Picking the best offensive players in the 2021 NFL Draft
By RJ Young
FOX Sports College Football Reporter
With the NFL Draft fast approaching (April 29 – May 1), evaluators are sequestered examining the 2021 class and ranking those players on their respective boards.
The best players at each position will be distributed throughout the league, but what if they weren’t? What if you could draft your lineup before the other 31 teams got the chance to pick?
I decided to take part in that exercise. Here's my starting offensive unit:
QUARTERBACK: Justin Fields (Ohio State)
According to Pro Football Focus, these are the college quarterbacks with the most games graded over 80 since 2018:
What I love about that list isn’t that the player ranked first (Burrow) was drafted No. 1 overall in 2020 or that the player listed No. 2 (Lawrence) is likely to be drafted first overall in 2021.
It’s that the player listed fifth (Jones) started only 16 games in college, which means he was graded above 80 in all but one. He also set the single-season NCAA passer efficiency record in his only full-time season as a starter.
But Jones might be the seventh-best player on offense for the 2020 national title team. I’d argue Jaylen Waddle, DeVonta Smith, Najee Harris, Alex Leatherwood, Landon Dickerson and Evan Neal are all better football players than Jones.
There are those who have fallen in love with BYU quarterback Zach Wilson after his three years as the starter in Provo, where he became the youngest QB to start a game (19 years, 2 months). However, I’m not sold on his résumé and the quality of opponents BYU faced when he balled out.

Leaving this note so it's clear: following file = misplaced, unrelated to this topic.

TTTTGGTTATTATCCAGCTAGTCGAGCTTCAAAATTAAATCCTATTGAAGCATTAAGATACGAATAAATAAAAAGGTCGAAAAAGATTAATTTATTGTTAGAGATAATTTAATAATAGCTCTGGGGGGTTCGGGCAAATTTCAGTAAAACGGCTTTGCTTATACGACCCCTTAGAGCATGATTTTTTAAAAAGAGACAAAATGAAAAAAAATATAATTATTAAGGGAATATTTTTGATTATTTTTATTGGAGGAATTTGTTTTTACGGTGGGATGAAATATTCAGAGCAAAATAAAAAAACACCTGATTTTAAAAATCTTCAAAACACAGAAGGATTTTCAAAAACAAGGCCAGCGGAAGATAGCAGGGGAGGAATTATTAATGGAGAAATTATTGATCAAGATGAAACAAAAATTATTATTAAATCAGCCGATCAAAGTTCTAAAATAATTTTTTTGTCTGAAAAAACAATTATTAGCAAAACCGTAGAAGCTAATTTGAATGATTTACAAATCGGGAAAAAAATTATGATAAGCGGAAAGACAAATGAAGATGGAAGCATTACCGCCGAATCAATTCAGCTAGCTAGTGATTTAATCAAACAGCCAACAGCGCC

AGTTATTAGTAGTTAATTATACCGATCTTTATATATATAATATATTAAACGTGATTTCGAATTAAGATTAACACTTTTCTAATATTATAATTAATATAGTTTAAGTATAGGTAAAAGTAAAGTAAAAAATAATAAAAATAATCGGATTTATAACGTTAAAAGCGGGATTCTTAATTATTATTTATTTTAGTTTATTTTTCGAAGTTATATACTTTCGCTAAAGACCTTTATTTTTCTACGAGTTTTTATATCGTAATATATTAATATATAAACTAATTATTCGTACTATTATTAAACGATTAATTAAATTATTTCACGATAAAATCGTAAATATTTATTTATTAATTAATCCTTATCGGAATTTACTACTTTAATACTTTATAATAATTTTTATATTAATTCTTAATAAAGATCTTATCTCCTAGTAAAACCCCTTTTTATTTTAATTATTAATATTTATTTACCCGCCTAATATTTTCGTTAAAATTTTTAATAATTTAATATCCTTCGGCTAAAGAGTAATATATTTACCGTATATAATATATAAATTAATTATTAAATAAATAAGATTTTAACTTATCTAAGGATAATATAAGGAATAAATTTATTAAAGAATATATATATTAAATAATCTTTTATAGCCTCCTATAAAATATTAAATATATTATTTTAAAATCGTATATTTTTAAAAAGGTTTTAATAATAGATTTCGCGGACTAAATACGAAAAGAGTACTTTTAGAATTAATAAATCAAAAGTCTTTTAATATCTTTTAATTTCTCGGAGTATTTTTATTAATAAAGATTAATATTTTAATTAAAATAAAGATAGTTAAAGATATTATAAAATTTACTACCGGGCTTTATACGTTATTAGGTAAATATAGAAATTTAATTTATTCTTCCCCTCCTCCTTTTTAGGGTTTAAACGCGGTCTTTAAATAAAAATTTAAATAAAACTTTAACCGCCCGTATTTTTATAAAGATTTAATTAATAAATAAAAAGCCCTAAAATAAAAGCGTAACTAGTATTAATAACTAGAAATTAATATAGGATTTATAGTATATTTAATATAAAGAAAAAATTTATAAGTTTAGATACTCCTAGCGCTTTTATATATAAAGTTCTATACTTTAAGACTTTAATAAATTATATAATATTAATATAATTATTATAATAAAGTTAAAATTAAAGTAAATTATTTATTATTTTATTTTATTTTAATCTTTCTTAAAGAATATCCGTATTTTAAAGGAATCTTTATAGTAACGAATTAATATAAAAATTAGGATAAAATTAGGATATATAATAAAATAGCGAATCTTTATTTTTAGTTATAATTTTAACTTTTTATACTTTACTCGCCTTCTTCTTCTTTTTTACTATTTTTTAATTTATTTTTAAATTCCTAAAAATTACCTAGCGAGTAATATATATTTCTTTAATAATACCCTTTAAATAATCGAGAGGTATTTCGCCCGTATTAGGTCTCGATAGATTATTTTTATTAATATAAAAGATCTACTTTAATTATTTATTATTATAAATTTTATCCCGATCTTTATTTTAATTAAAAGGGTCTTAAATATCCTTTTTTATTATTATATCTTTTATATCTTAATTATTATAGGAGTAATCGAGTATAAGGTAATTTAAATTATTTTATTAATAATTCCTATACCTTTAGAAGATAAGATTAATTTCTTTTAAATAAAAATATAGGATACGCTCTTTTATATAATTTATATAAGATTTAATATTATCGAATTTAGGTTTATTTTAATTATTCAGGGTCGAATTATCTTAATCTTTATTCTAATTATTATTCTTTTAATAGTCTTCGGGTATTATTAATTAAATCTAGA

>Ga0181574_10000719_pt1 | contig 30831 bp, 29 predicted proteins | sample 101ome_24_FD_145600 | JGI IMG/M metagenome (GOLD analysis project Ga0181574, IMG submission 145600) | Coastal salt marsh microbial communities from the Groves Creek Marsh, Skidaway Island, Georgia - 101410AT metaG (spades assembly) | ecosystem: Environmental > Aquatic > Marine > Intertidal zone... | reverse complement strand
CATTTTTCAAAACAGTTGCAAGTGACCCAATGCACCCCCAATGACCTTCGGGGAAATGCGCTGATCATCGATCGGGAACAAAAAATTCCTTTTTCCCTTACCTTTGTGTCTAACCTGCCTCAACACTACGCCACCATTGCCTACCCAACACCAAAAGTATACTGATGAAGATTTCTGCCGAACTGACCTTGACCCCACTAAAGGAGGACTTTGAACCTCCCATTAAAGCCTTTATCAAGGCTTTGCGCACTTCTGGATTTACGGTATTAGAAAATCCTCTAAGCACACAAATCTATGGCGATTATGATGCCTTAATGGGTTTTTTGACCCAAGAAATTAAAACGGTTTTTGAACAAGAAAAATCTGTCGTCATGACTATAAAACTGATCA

Arguably his best games came against Central Florida, Boise State, Houston, Western Michigan and USC. Of that group, at the time Wilson played against them, UCF was the best team.
Yes, he threw for 425 yards — 330 in the first half — with five total TDs in the Boca Raton Bowl, but that UCF team ranked 70th in points per play allowed, 92nd in completions per game allowed and 96th in yards per play allowed.
Lawrence was named the starter over Kelly Bryant in September 2018 ahead of a game against Georgia Tech, and he took that Clemson team to a national title. The Tigers returned in 2019 and were beaten by Burrow and the Bayou Bengals in the title game.
Lawrence boasts a No. 1 overall pick's résumé if ever there were one, but we're splitting hairs here because that's what happens when you're choosing from a list of the best in the game today. He has made 36 starts, and 47% of those resulted in grades of 80 or more.
Ohio State quarterback Justin Fields started the second-fewest games on this list, with 22. That means he recorded a grade of at least 80 or better in 73% of his starts.
Fields' 2020 season was remarkable on the field and off.
After watching the Big Ten cancel the 2020 season, Fields led a campaign to reverse that decision so he could have the opportunity to lead the Buckeyes to their first national title appearance since 2014. And then he did.
He did so with a dramatic performance against No. 2 Clemson in which he completed 22 of 28 passes for 385 yards with six touchdowns, one interception and half a hip. In a Pepsi taste test, you could come to believe that any one of the top four players in FBS is worthwhile (and then you can have another discussion altogether about North Dakota State quarterback Trey Lance).
But Fields turned down MLB money so that he could become a better football player right away. If he’d waited to graduate until May of his senior year of high school, he could’ve reaped the monetary reward for being a top-250 MLB prospect.